Ella Kaye


December 10, 2023


The original challenge

My data

Part 1

Toggle the code
# other options: aoc_input_data_frame(), aoc_input_matrix()
input <- aoc_input_data_frame(10, 2023)
# A tibble: 6 × 1
1 .-FL-L777F-F.7-LJF-7.F|7F7.FF---7-F-L|-F-JJ-LL.J-F7.L-LJFF-LFFJ7.FF-F|FFFJ77-…
2 --|J.F-7-|7F|7-|FF-J-7L|JL--.LF|.7J||F77|7.FL-7-77|--L|.F7FLJ--F--7.LL-7|LFL7…
3 |.F-7-L..J-JJL7.||..L|--JF7...-FLJ7|L|J|777.|--J|LJF7--LLJ77.|7L77|F||7|-|L|J…
4 7J.-J7.FFLF--.-FJ7|--J7--F|77L-|J7|..F.L7-7.J.|J|.F-F7JL-7.F7FLL|-|-JL-JFFF7J…
5 JJ.FL7|77.L7|-.FJ-|-F.|7J|.FJLFJ7-|.7LJF|.7JJ.L.LFJFL|LLFJ7|.L7||FJ7|7|7L7J|.…
6 L7-|JFF77J--|.L|--JFF7LJF--7|LL-|.LF|LF-7.LL77|FLJ-JFF7.-|JF7JL7-7.LJF|7J.L.F…
The crux of the puzzle

Find the furthest point in a loop from the start point. This is equivalent to finding the largest component in a graph, and half the number of its nodes.

First, my solution in full, then explanation below.

Toggle the code

# table with one row per grid element, with its row and col positions
# and an identifier for the node it will represent in a graph.
grid <- input |> 
  adventdrob::grid_tidy(X1) |> 
  mutate(node = row_number()) 

# find all nodes adjacent to each other in the grid
grid_adj <- adventdrob::adjacent_join(grid, grid)

# group values according to where the pipe is open
open_S <- c("|", "F", "7") 
open_N <- c("|", "L", "J") 
open_W <- c("-", "J", "7") 
open_E <- c("-", "L", "F") 

# find the nodes that are connected
grid_adj_connected <- grid_adj |> 
  mutate(is_connected = case_when(
    value %in% open_S & col2 == col & row2 > row & value2 %in% open_N ~ TRUE, 
    value %in% open_N & col2 == col & row2 < row & value2 %in% open_S  ~ TRUE, 
    value %in% open_W & col2 < col & row2 == row & value2 %in% open_E ~ TRUE, 
    value %in% open_E & col2 > col & row2 == row & value2 %in% open_W  ~ TRUE, 
    .default = FALSE

# get nodes, edges and convert into graph
grid_nodes <- grid |> 

grid_edges <- grid_adj_connected |> 
  filter(is_connected) |> 
  select(from = node, to = node2)

pipe_graph <- tbl_graph(nodes = grid_nodes, edges = grid_edges) 
# not called grid_graph as that's the name of a function in adventdrob

# the length of the longest path is the number of nodes in the largest component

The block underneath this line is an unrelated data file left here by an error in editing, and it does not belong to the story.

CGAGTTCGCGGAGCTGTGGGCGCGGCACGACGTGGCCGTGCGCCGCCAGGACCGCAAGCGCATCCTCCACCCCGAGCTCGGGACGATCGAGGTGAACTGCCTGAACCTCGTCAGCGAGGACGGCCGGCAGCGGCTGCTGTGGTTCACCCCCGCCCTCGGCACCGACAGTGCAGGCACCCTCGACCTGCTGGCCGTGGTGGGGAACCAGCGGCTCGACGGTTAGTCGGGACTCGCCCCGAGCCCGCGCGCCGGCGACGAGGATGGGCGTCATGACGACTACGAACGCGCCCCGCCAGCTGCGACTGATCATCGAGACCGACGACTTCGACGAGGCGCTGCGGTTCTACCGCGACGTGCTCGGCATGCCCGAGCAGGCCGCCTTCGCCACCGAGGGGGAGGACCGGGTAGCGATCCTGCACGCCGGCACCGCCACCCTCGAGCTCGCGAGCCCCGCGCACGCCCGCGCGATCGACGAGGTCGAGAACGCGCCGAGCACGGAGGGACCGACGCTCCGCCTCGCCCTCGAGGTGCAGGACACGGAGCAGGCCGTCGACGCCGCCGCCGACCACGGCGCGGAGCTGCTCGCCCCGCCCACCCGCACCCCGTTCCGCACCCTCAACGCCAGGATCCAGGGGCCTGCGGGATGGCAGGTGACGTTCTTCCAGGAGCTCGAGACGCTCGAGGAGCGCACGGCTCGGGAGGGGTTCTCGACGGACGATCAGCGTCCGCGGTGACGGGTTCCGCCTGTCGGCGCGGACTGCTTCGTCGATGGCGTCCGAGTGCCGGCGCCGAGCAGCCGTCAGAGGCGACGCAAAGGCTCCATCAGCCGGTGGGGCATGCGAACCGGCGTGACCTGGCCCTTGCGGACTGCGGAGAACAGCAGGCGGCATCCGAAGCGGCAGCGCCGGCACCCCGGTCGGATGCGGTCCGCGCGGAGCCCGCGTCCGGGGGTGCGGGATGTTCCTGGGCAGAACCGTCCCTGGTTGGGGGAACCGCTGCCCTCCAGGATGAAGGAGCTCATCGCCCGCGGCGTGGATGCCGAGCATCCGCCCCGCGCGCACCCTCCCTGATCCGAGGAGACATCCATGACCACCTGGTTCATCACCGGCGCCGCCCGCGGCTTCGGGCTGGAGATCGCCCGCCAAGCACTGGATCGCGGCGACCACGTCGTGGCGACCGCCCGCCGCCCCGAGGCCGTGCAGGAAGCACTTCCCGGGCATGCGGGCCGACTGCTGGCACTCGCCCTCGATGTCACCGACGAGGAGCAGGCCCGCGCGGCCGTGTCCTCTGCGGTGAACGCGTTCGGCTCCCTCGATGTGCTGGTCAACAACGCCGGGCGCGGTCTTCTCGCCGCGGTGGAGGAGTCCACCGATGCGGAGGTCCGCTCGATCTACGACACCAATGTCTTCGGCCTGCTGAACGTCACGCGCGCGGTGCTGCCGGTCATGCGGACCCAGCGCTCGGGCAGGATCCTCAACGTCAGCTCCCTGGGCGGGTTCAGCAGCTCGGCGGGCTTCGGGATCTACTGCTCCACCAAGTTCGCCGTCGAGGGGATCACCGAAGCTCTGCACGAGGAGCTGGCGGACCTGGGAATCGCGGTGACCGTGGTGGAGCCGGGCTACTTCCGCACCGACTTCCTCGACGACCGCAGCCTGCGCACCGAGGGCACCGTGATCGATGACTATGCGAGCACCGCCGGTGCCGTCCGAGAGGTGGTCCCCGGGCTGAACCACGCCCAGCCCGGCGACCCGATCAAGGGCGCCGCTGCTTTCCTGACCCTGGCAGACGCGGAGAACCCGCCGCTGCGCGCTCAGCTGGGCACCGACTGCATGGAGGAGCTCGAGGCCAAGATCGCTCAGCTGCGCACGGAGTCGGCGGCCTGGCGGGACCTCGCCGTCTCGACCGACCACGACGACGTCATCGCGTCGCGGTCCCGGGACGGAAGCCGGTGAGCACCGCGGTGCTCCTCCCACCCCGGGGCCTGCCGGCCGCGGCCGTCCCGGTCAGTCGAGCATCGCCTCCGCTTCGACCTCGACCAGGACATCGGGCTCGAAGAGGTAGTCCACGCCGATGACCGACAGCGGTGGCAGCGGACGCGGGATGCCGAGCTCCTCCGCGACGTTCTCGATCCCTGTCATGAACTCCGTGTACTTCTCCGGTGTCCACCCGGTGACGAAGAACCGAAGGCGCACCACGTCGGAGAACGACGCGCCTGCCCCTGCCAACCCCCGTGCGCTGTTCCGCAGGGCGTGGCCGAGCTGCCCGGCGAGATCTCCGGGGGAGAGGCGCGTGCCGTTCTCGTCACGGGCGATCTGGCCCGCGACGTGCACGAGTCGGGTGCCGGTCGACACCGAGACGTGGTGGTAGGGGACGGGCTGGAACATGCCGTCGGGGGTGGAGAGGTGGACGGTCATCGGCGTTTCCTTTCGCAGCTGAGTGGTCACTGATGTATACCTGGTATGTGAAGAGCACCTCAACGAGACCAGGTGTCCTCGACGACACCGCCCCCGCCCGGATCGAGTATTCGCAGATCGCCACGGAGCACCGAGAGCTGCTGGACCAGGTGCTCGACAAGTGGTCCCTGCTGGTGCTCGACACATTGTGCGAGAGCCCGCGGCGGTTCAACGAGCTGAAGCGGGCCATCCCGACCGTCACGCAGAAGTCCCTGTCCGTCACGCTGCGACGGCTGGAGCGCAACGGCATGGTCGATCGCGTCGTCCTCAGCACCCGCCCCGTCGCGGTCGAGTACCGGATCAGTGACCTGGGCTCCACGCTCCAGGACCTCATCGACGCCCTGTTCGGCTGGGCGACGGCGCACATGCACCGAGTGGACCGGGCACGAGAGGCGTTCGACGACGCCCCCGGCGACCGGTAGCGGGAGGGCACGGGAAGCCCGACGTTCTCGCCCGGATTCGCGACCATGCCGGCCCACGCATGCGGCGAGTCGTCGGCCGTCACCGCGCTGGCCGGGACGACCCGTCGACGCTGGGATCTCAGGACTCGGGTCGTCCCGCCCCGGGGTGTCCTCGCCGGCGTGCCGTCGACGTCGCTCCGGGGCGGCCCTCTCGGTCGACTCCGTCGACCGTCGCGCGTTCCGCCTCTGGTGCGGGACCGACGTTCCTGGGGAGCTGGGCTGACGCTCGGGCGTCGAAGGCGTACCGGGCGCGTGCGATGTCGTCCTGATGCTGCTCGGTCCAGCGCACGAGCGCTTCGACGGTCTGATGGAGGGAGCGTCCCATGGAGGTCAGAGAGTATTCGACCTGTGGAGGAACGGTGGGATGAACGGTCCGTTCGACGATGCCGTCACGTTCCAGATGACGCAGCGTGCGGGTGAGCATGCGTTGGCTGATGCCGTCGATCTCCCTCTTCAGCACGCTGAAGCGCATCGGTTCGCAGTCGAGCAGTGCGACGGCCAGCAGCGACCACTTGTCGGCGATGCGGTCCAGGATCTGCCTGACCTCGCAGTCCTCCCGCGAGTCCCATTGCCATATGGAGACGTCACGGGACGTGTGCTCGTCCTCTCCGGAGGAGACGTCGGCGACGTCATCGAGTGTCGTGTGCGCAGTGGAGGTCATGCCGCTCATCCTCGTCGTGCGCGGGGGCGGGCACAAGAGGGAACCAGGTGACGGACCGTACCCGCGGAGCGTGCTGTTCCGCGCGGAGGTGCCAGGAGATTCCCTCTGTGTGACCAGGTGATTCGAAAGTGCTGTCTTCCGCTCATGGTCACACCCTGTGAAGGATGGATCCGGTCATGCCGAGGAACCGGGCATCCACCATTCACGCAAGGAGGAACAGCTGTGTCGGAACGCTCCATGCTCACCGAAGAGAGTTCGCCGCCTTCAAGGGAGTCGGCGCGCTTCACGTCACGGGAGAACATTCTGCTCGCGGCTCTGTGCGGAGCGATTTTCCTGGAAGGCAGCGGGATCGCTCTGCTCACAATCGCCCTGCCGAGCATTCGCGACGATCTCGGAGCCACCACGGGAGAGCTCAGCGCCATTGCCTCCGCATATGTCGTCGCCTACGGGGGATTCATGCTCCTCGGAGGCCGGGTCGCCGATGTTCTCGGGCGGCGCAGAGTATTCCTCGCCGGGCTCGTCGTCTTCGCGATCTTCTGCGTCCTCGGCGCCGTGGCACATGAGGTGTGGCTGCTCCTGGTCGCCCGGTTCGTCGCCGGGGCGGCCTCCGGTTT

longest_path <- pipe_graph |> 
  activate(nodes) |> 
  mutate(group = group_components()) |> 
  as_tibble() |> 
  count(group) |> 
  slice_max(n) |> 

# add 1 to the longest path to account for "S" (and make it a loop)
# furthest point is half-way round.
(longest_path + 1)/2
[1] 6831

I spent a lot of time on Day 3 going over David Robinson’s solution to that puzzle, using his adventdrob. That paid off today, as I was able to use the grid_tidy() and adjacent_join() functions to get a tidy table with a row for each pair of adjacent points. For example, in grid_adj, we can see all the points adjacent to the start point, "S":

Toggle the code
grid_adj |> 
  filter(value == "S")
# A tibble: 4 × 8
    row value   col  node  row2  col2 value2 node2
  <int> <chr> <int> <int> <dbl> <dbl> <chr>  <int>
1    17 S        38  2278    16    38 J       2138
2    17 S        38  2278    17    37 F       2277
3    17 S        38  2278    17    39 -       2279
4    17 S        38  2278    18    38 F       2418

We see that "S" is in row 17, column 38, and we can also see the values (value2) to its north, south, east and west. On the basis of this, "S" could be any of "J", "-" or "L". In example 1 we’re shown that that "S" is "F", and in example 2, "S" also has to be "F". It really bothered me as I first worked through this that there was more than one possibility in the full input, and that I had to find these by inspection. When I first ran my code, I replaced each of these in turn for "S" and got the same answer for each, which was the correct solution. It wasn’t clear to me why all of the three possibilities would close the loop. It took me a while to see why it didn’t matter what "S" is, and it only took a tiny tweak to my previous final line above to get the final line about to account for that.